An intermediate level of structure plainly exists also in life. It is probably the most important characteristic people have in mind when they say that life looks designed. It is related to concepts of information, so it may have inspired some creationist arguments about information theory. Since there is no commonly accepted word for this property, and since it is hard to characterize, it is not surprising that creationist claims about design are vague and ill-formed. Despite the lack of rigorous description, though, we can be fairly confident that having an intermediate level of structure is an important quality shared by both design and life.
This is not enough to conclude that life looks designed, though, because an intermediate level of structure can arise naturally, too. Such structure can be found in molecules, cave formations, the Northern Lights, and Jupiter’s atmosphere, to give just a few examples. Structure arises spontaneously from a variety of processes; in fact, it takes only a couple of seconds for structure to appear in a candle flame. With regard to life, there is evidence that structure not only can arise naturally from ordinary processes, but perhaps should be expected from it (Kauffman 1993; Adami and others 2000).
An underappreciated aspect of design is simplicity. Although many people associate design with complexity, almost all designs aim for maximum simplicity. (Complexity is another concept whose exact meaning is hard to pin down. As I use it here, greater complexity indicates that something is generally harder to understand; simplicity, of course, is the opposite.) Simplicity is important in design because simple designs are easier to invent, easier to implement, easier to modify, and usually easier to use. A good design is a simple design.
Of course, most designs require a certain amount of complexity. A home computer, for example, would not be able to do much if it consisted of nothing more than a solid block of silicon. (Although an advanced civilization could reputedly do a lot with a rectangular black obelisk.) It is in such seemingly complex designs, though, that the principle of simplicity is most important. A computer is actually a fairly simple arrangement of components — CPU, memory, various peripherals, and wires connecting them — with fairly simple interfaces among the components. Each of the components, in turn, is a simple arrangement of sub-components, which may themselves consist of smaller sub-components, and so on until the simplest level is reached. In this way, each component, at whatever level, can be treated as a separate, almost independent unit, making it relatively easy to understand. Without such a simply-connected modular structure, each piece would have the potential to affect any other piece, and considering all the possible interactions would be impractical to say the least.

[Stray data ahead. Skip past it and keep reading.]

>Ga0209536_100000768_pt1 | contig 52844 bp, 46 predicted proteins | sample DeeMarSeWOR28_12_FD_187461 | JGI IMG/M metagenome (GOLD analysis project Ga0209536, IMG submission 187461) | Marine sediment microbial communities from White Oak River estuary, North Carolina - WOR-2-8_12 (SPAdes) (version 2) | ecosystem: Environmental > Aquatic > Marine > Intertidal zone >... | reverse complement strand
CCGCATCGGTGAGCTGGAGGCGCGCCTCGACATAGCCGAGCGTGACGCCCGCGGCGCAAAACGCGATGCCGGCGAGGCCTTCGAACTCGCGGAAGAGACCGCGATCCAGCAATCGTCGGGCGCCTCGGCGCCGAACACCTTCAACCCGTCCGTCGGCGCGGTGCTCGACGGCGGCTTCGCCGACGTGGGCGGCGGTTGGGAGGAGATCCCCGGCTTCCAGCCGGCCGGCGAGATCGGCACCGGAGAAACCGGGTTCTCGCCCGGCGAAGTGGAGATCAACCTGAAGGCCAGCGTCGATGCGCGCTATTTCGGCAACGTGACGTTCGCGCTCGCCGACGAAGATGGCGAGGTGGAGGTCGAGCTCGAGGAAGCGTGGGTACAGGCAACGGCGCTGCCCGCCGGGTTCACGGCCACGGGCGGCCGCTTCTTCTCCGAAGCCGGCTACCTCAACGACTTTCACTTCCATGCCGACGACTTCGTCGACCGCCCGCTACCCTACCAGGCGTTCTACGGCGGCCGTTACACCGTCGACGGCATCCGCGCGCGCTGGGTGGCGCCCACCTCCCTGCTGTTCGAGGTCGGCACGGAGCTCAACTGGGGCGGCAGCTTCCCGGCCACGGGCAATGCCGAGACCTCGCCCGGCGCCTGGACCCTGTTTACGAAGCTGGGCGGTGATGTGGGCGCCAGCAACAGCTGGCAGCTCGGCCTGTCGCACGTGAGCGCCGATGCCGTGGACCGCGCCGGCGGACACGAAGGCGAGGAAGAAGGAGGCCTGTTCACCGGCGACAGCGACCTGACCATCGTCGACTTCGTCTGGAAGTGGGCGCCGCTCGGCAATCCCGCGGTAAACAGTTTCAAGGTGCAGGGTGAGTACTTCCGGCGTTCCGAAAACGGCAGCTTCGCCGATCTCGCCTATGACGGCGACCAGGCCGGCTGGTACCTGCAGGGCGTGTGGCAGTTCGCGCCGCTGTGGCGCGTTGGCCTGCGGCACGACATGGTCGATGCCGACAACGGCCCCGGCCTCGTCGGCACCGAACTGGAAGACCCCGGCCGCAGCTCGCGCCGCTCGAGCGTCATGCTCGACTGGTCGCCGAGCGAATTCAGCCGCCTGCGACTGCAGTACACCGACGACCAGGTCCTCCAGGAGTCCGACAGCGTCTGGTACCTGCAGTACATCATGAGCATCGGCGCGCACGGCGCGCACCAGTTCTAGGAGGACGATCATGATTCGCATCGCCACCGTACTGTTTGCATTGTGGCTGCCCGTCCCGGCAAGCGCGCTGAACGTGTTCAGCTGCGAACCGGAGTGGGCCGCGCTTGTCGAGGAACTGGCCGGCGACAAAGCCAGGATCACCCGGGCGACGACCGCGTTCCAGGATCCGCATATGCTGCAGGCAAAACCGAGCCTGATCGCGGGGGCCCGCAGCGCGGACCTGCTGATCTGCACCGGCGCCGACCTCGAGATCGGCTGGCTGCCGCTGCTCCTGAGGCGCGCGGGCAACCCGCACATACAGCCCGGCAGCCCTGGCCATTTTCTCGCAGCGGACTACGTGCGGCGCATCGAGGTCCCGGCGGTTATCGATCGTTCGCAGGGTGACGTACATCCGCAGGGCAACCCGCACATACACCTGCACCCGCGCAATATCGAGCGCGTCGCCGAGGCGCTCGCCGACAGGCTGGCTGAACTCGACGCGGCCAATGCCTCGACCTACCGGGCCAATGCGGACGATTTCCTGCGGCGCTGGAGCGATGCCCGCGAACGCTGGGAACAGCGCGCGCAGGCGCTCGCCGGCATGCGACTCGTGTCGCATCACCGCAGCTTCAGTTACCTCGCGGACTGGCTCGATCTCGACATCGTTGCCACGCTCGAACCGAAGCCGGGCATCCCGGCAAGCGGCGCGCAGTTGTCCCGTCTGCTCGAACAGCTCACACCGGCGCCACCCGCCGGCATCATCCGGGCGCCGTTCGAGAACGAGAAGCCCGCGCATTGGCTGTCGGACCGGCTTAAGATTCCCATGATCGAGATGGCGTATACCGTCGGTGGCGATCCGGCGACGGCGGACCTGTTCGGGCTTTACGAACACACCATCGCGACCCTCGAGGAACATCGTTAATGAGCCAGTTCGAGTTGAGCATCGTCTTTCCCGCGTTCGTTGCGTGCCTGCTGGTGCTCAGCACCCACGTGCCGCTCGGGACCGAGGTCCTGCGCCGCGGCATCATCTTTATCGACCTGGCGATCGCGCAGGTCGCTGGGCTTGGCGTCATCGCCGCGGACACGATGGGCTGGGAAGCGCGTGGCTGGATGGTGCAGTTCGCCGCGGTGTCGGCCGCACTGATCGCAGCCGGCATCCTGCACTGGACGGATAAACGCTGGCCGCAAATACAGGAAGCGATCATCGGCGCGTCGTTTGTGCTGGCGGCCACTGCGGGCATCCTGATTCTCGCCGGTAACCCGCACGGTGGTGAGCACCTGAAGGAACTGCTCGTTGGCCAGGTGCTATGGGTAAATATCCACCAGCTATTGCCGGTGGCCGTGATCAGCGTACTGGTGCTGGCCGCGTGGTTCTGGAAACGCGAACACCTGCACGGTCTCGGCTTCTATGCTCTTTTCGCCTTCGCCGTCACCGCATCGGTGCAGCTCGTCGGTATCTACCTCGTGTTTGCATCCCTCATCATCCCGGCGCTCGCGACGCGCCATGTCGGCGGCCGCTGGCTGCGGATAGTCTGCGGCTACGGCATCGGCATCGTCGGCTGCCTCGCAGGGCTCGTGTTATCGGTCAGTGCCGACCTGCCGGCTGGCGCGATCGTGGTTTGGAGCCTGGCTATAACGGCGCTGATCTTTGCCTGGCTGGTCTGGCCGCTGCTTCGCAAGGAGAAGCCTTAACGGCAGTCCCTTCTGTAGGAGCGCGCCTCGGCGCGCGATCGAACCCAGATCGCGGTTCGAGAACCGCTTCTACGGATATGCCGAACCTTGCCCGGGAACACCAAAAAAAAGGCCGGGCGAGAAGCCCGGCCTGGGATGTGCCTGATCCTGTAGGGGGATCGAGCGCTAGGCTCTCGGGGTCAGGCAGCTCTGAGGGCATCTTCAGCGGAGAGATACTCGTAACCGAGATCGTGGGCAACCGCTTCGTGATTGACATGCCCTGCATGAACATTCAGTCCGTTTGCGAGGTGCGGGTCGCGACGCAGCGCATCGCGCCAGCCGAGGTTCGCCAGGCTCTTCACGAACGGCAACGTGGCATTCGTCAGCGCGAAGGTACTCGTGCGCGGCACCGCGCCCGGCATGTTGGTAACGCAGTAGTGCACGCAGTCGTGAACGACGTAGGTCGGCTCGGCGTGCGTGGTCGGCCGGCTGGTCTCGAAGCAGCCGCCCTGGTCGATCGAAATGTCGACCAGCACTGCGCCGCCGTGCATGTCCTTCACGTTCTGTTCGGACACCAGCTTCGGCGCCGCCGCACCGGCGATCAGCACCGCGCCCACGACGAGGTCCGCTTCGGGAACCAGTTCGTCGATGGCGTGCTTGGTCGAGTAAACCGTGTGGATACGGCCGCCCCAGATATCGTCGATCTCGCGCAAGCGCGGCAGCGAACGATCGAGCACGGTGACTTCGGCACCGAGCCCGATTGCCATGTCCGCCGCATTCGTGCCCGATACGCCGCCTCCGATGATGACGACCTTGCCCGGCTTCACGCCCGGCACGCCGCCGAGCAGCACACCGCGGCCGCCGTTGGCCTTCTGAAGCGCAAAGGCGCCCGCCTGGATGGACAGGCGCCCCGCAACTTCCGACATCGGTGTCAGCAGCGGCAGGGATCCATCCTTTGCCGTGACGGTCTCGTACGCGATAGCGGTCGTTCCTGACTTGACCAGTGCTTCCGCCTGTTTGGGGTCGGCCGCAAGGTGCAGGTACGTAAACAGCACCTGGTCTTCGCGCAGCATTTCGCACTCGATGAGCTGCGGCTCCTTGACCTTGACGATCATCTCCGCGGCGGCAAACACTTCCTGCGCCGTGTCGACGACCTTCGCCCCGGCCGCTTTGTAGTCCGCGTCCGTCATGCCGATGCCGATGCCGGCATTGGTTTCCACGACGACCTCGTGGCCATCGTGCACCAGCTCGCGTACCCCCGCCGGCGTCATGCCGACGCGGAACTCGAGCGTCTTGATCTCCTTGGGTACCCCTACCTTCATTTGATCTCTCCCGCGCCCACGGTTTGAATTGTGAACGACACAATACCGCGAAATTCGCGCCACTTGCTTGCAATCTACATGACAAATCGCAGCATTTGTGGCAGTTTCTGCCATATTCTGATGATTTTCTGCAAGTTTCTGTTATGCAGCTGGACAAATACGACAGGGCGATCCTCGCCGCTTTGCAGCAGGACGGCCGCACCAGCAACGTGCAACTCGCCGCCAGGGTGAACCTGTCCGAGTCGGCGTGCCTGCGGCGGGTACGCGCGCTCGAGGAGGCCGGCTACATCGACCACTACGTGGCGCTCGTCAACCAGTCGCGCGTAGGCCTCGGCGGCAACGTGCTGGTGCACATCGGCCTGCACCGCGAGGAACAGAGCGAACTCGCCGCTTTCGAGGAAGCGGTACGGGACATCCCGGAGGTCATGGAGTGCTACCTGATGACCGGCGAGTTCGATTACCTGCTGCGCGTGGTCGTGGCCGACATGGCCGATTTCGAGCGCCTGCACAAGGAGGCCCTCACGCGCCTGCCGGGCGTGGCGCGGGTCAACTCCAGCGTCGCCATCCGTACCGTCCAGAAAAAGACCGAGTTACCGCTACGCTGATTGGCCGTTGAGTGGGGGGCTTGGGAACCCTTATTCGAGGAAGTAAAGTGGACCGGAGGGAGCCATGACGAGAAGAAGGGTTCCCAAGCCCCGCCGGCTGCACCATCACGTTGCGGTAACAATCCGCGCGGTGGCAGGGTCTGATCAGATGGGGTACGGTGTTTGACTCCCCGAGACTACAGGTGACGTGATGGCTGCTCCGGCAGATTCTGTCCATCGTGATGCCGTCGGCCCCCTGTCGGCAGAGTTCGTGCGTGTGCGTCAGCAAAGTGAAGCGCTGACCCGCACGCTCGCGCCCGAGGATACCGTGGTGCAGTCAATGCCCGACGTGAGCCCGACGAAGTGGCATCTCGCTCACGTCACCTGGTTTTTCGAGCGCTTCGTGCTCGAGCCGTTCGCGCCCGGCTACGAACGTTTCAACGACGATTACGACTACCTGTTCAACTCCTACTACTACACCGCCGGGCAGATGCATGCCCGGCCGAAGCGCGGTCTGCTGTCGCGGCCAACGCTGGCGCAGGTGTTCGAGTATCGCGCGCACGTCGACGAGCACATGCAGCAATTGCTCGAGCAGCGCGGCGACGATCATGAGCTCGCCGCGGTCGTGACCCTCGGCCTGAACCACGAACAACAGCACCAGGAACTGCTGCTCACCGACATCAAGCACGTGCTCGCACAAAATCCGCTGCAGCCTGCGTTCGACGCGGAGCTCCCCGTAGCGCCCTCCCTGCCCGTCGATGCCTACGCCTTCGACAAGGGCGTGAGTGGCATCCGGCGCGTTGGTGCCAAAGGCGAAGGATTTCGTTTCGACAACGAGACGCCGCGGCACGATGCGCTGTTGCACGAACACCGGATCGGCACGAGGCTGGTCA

Simplicity is not what we see in life. Although most life has modular structure — that is, organisms made up of organs made up of cells made up of organelles — the complexity of life is far greater than we see in design. The individual parts are still very complex, the interfaces between parts are very complex, and individual parts can usually directly affect a large number of other parts. This complexity is compounded by the fact that organisms change a great deal over their lifetimes. After decades of work, biologists have scarcely begun to understand how a human body works, much less how all the various organisms in an ecosystem work and interact. A good illustration of the complexity of life is the difficulty of designing a drug with no unwanted side-effects. But I need not elaborate; creationists themselves cite complexity as one of the hallmarks of life. Nothwithstanding disagreement over its source and significance, the complexity of life is another things that evolutionists and creationists can agree upon.
Although simplicity is a goal, complexity can still enter into design in some ways. One way that complexity enters into design is through the process of modification. If a change is made that renders part of a system obsolete, it is often easier to leave in some or all of the old parts, which then add unnecessary complexity to the design. Modification also adds complexity when changes are jury-rigged onto the existing structure rather than incorporated into the fundamental design. For example, some fixes to the Y2K bug involved checking the 2-digit year and trying to determine which century was intended, rather than the simpler and more correct, but much harder to do retroactively, fix of using 4-digit years. Such complexity is not necessarily bad design, either, since a frequent requirement of design is to get a working product out quickly, even if it is not as elegant as possible. Such complexity seems to appear in life, too, in the form of vestigial and jury-rigged features such as the appendix and the panda’s thumb. Evolutionists cite these as examples of poor design, which they may be from the standpoint of an omnipotent creator, but they are traits that life shares in common with our experience of design.